McCaskill Targets Earmarks, Again
Defenders of earmarks, which include Rep. Ron Paul and his fans (of which I am one, although I didn’t support him in the GOP primary in ’08), like to state that earmarking gives elected officials the power to distribute money instead of bureaucrats. For example, if Congress appropriated $10 million for widgets, it can either trust bureaucrats to determine who gets which widget, or the elected officials can decide themselves how to spend the $10 million on widget-related projects. Either way, $10 million is spent on widgets. With earmarks, they argue, voters can more easily render judgments upon the choices that were made.
That argument is valid, but only in a short-term sense: It holds true for the market day of whatever bill is being voted on. In the long run, however, the power to earmark a bill — which involves taking appropriated money and directing its use in a manner that does not get specifically debated or voted on — is a big part of the continuing pressure to spend more and more money every year. If members of Congress did not have the power to direct money quickly and easily back to their constituents, some of them would undeniably have more of an incentive to reduce expenditures. If they could not earmark, they would have to go through the longer and more transparent process of getting individual approval for each of their pet projects, with up and down votes for all of the various amendments and proposals. No doubt much of the spending would remain. At some point, though, when it becomes more difficult to get projects approved, there would be less spending. If the process became more open and obvious, some members of Congress might think twice about how self-serving their projects appear.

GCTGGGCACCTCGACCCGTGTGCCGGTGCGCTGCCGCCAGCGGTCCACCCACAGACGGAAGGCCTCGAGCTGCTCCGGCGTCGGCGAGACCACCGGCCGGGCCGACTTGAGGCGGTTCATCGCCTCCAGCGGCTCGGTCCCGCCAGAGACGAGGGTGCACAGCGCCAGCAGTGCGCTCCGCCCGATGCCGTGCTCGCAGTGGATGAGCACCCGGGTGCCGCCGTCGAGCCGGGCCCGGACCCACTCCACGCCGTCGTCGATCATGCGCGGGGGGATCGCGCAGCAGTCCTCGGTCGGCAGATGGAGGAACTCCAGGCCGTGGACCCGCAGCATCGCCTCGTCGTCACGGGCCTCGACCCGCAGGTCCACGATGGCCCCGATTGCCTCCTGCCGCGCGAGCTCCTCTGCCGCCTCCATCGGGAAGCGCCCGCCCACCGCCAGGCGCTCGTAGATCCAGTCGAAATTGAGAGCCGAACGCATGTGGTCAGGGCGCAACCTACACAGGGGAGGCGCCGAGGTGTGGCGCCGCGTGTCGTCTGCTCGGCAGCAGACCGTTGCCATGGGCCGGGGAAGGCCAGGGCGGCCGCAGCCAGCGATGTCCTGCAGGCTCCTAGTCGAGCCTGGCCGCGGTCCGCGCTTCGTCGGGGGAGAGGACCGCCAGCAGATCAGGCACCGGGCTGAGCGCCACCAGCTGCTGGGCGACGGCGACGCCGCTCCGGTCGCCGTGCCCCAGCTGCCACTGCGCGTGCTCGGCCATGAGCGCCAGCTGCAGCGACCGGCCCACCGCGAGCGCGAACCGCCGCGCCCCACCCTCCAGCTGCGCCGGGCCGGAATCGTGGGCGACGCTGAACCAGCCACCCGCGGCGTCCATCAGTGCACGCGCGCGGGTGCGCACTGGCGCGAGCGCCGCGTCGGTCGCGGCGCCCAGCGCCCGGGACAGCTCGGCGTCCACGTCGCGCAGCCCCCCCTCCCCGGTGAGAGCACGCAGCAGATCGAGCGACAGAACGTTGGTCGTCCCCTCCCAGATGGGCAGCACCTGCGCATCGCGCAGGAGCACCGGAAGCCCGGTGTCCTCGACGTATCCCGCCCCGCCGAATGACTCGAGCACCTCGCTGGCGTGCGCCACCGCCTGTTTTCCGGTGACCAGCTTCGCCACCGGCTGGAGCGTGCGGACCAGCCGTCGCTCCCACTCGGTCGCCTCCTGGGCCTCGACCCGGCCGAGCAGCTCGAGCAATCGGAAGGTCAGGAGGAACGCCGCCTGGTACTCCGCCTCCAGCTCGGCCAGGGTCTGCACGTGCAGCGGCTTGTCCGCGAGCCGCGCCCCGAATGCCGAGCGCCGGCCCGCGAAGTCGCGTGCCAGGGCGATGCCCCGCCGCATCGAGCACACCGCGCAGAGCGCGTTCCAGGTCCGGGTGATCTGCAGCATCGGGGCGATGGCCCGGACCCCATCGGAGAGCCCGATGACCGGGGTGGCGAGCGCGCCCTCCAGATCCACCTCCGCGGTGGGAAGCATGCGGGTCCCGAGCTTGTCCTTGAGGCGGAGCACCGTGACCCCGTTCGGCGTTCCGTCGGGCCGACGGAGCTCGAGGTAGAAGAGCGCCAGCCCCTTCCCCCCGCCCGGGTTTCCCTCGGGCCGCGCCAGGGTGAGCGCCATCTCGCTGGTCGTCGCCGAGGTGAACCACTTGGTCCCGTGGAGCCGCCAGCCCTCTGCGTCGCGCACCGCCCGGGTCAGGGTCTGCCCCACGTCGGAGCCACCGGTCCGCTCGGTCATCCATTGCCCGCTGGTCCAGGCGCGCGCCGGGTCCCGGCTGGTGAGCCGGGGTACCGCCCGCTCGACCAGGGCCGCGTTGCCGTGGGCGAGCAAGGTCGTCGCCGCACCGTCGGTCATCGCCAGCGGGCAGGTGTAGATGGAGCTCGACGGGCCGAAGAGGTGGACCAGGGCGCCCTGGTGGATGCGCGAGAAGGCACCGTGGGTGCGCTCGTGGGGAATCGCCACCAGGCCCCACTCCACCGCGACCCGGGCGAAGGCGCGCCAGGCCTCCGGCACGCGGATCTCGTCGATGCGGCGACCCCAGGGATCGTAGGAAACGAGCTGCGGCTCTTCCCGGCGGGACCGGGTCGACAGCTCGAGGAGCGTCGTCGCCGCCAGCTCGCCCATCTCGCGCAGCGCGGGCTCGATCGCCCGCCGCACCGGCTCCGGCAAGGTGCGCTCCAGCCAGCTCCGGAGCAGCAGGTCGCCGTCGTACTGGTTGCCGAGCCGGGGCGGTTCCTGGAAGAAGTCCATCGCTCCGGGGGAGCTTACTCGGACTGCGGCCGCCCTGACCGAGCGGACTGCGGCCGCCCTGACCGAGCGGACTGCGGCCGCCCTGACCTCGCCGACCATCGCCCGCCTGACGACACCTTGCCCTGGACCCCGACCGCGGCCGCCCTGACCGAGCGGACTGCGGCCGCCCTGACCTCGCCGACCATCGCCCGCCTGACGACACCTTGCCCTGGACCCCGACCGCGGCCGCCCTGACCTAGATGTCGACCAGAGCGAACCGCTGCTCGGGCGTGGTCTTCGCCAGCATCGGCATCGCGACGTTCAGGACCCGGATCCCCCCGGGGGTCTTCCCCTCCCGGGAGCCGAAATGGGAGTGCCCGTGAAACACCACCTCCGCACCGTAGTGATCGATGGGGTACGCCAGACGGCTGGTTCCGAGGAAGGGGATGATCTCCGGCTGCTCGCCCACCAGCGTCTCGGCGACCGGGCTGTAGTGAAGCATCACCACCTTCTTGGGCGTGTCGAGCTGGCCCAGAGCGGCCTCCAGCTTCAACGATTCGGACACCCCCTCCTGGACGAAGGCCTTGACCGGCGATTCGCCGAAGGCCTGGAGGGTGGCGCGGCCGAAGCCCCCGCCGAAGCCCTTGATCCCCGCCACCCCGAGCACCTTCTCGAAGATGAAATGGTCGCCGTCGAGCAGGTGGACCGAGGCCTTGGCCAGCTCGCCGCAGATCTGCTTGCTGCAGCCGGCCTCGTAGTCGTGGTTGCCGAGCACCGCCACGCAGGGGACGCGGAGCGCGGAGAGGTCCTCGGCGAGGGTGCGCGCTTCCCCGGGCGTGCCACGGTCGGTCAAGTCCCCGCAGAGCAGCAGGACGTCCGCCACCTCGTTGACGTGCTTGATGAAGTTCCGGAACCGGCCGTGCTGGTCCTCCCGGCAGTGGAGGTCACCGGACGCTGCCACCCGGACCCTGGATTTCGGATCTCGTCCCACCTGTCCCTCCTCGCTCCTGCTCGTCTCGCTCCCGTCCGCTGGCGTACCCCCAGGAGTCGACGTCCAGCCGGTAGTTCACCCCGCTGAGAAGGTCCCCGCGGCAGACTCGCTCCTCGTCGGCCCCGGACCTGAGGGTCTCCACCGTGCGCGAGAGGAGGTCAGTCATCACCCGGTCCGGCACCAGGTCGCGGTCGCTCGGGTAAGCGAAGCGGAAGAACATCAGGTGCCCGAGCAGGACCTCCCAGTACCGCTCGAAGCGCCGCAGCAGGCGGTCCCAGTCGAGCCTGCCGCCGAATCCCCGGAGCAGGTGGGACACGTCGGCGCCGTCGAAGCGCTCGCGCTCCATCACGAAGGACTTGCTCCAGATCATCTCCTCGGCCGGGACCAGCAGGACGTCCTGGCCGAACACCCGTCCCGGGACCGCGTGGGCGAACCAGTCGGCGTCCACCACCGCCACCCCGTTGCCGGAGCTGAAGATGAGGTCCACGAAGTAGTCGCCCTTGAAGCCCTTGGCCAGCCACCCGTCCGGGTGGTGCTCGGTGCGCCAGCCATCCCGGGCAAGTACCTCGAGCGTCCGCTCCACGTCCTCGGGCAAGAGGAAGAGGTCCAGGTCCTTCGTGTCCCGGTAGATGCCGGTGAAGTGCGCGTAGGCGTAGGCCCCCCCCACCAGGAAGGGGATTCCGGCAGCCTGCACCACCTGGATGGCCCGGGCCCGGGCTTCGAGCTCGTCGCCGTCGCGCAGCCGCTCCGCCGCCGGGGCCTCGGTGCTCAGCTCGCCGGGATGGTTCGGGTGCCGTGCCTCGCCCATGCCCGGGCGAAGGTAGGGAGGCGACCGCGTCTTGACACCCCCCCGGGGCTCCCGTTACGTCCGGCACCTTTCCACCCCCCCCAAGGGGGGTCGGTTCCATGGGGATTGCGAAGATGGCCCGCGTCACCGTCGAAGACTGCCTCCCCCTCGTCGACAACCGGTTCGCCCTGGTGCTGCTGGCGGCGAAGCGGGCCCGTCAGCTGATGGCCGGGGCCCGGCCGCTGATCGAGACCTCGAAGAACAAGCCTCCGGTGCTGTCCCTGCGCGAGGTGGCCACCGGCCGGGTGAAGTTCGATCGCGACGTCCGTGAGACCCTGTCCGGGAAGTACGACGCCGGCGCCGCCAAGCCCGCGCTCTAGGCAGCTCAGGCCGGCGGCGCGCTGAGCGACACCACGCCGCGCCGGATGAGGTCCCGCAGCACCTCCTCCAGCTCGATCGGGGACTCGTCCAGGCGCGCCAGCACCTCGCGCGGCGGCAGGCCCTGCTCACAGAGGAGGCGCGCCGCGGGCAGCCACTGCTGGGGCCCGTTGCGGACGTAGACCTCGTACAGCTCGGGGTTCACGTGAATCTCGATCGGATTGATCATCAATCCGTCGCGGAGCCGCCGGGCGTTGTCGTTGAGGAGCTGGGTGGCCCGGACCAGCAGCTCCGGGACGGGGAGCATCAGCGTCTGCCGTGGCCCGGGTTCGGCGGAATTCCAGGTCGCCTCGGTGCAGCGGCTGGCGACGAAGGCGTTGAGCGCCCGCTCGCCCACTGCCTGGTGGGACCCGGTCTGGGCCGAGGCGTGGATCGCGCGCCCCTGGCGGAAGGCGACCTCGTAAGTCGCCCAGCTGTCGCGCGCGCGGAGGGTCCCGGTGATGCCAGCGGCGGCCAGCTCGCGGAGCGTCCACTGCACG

Earmarking is one of the central issues in the problem of targeted benefits and dispersed costs that is central to the phenomenon of pork barrel spending.
Once again, I commend Sen. McCaskill for her efforts in this regard.